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Use this drink to turn every day into World Cocktail Day

Sailun Tires

It’s okay if you missed it. It’s okay if you’ve never even heard of it. World Cocktail Day, which took place May 13, has only been going since 2006 and celebrates the first definition of a cocktail back in 1806.

In other words, World Cocktail Day was about the start of something fun. Scott Barber is more interested in keeping the party going.

The bar manager of Bearfoot Bistro in Whistler recently introduced an original creation, “The Whistler” to patrons. Here’s how it’s described:


Evoking the laid-back culture of the West Coast with elements of the earth, nature and fresh flavor, even down to its white-caps, as illustrated by egg whites. A light and refreshing taste, just like the breeze coming through Whistler’s mountains and valley

And here’s how you make it:

  • 1.5oz Wyborowa Wodka
  • .5oz potato schnapps
  • .25oz absinthe
  • 2oz chamomile tea
  • .75oz fresh lemon juice
  • .75oz honey syrup
  • 1 egg white

Dry shake followed by iced hard shake. Served up in a coupe glass. Garnish with a lemon twist.

“It’s a vodka salad basically that everyone can go for,”

Barber says. “Using a potato schnapp and absinthe and the chamomile tea . . . I don’t really know how that all came about. When I was making it, during the process, I was just having everybody around me sample it. I’d ask what was missing and they gave me honest feedback.”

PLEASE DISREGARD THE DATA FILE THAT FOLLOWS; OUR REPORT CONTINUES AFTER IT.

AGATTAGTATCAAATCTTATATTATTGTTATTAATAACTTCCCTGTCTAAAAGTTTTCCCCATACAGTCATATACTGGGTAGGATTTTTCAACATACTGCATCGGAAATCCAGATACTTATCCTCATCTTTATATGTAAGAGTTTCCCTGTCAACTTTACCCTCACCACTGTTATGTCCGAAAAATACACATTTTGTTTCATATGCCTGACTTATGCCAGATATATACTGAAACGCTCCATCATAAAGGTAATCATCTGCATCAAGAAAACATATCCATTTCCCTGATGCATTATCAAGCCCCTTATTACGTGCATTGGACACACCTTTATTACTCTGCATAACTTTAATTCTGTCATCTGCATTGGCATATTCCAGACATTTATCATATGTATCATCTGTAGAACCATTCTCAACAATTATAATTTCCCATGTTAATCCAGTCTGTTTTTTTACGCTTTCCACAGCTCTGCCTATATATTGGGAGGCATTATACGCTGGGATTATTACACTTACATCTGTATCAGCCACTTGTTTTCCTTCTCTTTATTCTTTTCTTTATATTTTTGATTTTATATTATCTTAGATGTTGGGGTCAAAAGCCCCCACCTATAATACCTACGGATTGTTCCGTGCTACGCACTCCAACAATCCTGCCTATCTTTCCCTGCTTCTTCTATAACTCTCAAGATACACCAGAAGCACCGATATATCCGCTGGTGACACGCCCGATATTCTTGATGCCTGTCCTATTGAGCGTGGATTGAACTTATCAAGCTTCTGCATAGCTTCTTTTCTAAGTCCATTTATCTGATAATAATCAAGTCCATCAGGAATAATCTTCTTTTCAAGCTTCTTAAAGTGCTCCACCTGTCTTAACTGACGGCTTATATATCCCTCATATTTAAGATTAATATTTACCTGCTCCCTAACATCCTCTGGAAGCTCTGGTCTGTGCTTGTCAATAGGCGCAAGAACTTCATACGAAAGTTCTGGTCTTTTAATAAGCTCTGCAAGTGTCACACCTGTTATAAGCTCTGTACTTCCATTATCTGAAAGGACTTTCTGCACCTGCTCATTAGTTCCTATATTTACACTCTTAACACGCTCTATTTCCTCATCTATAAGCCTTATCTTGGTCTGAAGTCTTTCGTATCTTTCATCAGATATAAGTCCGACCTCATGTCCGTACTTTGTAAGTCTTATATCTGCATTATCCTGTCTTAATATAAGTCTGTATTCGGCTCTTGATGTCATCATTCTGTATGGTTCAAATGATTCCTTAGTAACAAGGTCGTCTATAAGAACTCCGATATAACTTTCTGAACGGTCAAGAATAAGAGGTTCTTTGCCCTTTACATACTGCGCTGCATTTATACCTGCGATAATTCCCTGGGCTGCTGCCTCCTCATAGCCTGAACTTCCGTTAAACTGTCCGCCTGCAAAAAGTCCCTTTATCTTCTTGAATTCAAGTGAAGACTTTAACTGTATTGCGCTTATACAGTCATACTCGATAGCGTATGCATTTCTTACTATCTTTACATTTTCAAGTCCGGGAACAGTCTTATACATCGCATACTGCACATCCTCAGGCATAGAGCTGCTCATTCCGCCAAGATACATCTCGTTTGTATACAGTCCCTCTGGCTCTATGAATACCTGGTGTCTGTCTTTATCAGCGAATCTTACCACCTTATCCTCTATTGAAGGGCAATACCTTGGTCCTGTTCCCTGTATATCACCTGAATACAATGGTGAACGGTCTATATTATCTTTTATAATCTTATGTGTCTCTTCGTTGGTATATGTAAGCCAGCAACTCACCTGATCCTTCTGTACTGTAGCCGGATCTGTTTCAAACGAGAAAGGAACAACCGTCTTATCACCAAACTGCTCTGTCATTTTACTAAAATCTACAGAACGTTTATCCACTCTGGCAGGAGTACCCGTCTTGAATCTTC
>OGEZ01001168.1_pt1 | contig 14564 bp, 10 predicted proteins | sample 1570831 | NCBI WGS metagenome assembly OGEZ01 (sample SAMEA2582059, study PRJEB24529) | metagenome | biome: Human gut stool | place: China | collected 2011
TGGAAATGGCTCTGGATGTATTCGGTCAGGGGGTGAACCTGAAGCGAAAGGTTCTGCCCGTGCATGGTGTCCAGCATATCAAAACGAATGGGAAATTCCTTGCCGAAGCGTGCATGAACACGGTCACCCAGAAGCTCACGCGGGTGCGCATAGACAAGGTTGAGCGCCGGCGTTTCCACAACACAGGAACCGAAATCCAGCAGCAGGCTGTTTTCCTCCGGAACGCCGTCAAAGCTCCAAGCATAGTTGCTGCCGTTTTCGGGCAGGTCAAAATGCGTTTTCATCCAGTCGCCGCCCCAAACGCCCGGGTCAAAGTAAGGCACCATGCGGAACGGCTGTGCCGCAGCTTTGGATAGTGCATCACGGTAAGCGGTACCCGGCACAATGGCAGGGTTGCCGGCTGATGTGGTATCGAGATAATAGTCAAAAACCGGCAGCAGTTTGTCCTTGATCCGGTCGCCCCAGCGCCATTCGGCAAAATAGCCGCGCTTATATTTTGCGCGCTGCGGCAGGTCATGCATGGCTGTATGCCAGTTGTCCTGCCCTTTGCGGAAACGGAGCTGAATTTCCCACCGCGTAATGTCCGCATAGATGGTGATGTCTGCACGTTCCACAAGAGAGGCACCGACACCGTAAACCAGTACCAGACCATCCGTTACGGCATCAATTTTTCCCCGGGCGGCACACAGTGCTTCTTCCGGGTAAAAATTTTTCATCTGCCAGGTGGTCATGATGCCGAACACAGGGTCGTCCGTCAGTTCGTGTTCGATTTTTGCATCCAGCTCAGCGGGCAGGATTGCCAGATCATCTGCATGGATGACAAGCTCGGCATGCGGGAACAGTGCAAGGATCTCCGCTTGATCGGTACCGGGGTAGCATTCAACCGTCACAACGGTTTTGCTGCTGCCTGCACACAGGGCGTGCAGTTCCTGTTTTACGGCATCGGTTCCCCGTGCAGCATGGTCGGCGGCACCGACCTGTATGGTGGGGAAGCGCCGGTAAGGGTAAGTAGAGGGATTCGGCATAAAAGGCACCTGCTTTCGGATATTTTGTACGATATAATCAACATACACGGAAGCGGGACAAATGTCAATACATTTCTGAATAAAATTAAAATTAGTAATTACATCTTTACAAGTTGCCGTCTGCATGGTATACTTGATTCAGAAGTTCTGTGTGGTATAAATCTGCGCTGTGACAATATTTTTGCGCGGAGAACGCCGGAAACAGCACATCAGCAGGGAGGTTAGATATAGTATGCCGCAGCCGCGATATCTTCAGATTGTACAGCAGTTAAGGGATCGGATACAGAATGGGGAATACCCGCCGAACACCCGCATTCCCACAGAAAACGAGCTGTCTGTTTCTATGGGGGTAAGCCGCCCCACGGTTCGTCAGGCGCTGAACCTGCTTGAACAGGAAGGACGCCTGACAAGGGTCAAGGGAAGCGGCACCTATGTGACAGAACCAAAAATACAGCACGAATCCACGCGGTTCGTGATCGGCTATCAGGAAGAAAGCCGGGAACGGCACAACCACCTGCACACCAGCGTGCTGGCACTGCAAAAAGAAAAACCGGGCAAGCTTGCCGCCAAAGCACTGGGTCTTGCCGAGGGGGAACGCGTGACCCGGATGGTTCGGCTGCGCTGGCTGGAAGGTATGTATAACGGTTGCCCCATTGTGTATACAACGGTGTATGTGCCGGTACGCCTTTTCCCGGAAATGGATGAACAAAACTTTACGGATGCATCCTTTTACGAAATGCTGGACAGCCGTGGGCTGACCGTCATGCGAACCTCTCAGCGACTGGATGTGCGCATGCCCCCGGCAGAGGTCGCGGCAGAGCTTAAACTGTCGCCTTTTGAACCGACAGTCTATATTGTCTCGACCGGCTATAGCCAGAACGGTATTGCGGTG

Barber says that while developing a great drink is simply a matter of creating the right flavour combination around the alcohol, it helps when the alcohol is of premium quality.

“Wyborowa is very traditional — it’s nice and clean and you can go anywhere you want with it,” he says. “It’s an easy product to work with.”

The other key is having a place to make the tasting experience memorable. That’s why, back in 2008, the Bearfoot Bistro took what had been a cigar room and turned it into what, at -29 degrees C, is one of the coldest vodka tasting rooms in the world.

“The cold temperature takes the burn away and really lets you feel the vodka,” he says.

Accommodating up to 20 guests and two bartenders, Barber says those brave enough to don a Canada Goose jacket and step inside are starting to come from all sorts of backgrounds.

“A stag party might want just all flavoured (vodka cocktails) for easy drinking, but we’re also seeing connoisseurs who want to learn something — like the differences between a rye grain or barley or potato blend. We’re able to educate them in a really cool atmosphere.”

Did you get the double entendre with “cool” just now? Ah, don’t worry about it. Just have another cocktail.


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